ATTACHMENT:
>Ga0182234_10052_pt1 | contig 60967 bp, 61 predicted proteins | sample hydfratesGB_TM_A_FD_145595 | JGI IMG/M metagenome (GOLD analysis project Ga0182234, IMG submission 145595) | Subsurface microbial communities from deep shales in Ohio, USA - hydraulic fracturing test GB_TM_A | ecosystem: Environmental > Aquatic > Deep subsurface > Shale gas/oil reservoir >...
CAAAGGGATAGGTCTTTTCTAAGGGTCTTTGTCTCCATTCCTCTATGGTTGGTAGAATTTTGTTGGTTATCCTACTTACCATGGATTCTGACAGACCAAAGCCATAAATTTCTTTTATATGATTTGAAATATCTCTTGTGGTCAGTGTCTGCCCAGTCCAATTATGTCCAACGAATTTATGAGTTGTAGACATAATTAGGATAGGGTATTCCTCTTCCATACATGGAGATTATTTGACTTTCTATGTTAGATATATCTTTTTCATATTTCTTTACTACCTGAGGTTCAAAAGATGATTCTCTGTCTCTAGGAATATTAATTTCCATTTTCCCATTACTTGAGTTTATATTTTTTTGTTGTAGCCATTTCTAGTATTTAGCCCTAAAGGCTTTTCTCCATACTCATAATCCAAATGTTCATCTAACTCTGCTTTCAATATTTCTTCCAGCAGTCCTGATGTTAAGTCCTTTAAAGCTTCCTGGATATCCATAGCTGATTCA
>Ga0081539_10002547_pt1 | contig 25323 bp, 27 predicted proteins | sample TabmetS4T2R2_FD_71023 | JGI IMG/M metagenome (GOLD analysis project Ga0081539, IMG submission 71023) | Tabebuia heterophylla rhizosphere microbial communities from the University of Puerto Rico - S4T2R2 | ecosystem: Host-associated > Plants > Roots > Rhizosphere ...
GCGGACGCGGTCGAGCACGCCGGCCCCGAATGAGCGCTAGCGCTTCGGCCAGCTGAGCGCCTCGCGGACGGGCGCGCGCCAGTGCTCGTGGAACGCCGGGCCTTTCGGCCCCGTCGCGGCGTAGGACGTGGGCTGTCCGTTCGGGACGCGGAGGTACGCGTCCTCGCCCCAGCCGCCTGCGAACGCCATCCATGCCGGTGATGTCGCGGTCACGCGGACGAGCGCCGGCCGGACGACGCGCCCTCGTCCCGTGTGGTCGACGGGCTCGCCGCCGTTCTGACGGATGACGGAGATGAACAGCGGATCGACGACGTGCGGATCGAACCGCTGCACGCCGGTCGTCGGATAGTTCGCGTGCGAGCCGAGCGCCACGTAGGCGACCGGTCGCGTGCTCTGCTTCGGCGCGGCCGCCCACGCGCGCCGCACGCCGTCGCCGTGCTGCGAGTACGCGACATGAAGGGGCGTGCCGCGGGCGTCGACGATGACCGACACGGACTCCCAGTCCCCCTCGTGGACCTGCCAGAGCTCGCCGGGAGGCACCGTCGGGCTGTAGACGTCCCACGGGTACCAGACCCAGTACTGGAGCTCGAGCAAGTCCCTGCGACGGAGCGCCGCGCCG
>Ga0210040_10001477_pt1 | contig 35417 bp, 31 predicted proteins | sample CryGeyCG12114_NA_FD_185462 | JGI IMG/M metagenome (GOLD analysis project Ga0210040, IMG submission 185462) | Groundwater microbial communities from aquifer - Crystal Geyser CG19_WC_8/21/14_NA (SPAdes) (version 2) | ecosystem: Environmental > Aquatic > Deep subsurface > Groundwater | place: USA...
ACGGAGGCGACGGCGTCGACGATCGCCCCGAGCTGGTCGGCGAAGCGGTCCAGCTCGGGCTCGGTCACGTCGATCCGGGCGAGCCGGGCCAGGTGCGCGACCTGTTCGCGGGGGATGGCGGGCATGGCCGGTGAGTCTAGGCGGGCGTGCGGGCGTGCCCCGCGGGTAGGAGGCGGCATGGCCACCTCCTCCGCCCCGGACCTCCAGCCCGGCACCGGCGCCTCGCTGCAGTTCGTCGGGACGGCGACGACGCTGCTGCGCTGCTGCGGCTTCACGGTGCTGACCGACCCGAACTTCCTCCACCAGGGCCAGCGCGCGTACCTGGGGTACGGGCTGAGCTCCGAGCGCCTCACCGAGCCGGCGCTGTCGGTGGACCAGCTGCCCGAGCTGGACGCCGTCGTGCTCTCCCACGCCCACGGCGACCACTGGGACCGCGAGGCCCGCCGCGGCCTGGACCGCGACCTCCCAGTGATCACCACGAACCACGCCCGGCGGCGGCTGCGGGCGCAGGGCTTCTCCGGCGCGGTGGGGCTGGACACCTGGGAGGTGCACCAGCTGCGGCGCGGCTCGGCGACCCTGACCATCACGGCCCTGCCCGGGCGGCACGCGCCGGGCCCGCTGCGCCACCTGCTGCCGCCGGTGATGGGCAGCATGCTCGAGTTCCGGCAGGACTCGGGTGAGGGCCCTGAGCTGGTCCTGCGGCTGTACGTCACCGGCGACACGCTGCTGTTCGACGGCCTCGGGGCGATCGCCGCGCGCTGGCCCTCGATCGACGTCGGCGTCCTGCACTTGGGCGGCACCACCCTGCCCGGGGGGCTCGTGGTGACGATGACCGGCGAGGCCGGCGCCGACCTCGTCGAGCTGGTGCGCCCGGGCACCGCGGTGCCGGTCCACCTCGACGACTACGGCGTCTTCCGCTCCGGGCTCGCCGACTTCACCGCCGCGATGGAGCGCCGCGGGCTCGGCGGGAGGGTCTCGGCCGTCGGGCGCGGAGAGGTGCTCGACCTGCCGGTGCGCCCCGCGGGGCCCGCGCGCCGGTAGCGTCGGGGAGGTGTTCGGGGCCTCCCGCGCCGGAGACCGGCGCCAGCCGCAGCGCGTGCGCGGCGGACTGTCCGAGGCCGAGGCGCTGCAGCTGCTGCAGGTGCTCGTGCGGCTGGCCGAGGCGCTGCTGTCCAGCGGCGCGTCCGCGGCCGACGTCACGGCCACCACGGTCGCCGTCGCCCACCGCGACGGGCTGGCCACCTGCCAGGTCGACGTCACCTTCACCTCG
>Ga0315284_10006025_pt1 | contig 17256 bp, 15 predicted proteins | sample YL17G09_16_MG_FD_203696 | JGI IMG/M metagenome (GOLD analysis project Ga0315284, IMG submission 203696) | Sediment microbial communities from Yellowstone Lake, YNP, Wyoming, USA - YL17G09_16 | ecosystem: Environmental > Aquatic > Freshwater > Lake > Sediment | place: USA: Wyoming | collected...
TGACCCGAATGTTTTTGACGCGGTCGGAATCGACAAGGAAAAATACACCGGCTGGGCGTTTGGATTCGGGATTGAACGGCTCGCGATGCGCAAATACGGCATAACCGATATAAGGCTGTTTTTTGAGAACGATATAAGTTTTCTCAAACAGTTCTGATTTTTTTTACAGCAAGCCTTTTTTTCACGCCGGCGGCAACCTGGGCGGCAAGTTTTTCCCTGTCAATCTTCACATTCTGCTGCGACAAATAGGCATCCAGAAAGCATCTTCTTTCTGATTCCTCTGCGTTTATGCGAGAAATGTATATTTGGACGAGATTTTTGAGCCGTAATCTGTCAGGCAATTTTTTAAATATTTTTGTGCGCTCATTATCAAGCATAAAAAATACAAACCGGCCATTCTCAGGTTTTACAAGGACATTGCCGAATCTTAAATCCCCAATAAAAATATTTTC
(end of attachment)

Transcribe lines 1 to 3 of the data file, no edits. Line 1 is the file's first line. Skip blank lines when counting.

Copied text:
>Ga0182234_10052_pt1 | contig 60967 bp, 61 predicted proteins | sample hydfratesGB_TM_A_FD_145595 | JGI IMG/M metagenome (GOLD analysis project Ga0182234, IMG submission 145595) | Subsurface microbial communities from deep shales in Ohio, USA - hydraulic fracturing test GB_TM_A | ecosystem: Environmental > Aquatic > Deep subsurface > Shale gas/oil reservoir >...
CAAAGGGATAGGTCTTTTCTAAGGGTCTTTGTCTCCATTCCTCTATGGTTGGTAGAATTTTGTTGGTTATCCTACTTACCATGGATTCTGACAGACCAAAGCCATAAATTTCTTTTATATGATTTGAAATATCTCTTGTGGTCAGTGTCTGCCCAGTCCAATTATGTCCAACGAATTTATGAGTTGTAGACATAATTAGGATAGGGTATTCCTCTTCCATACATGGAGATTATTTGACTTTCTATGTTAGATATATCTTTTTCATATTTCTTTACTACCTGAGGTTCAAAAGATGATTCTCTGTCTCTAGGAATATTAATTTCCATTTTCCCATTACTTGAGTTTATATTTTTTTGTTGTAGCCATTTCTAGTATTTAGCCCTAAAGGCTTTTCTCCATACTCATAATCCAAATGTTCATCTAACTCTGCTTTCAATATTTCTTCCAGCAGTCCTGATGTTAAGTCCTTTAAAGCTTCCTGGATATCCATAGCTGATTCA
>Ga0081539_10002547_pt1 | contig 25323 bp, 27 predicted proteins | sample TabmetS4T2R2_FD_71023 | JGI IMG/M metagenome (GOLD analysis project Ga0081539, IMG submission 71023) | Tabebuia heterophylla rhizosphere microbial communities from the University of Puerto Rico - S4T2R2 | ecosystem: Host-associated > Plants > Roots > Rhizosphere ...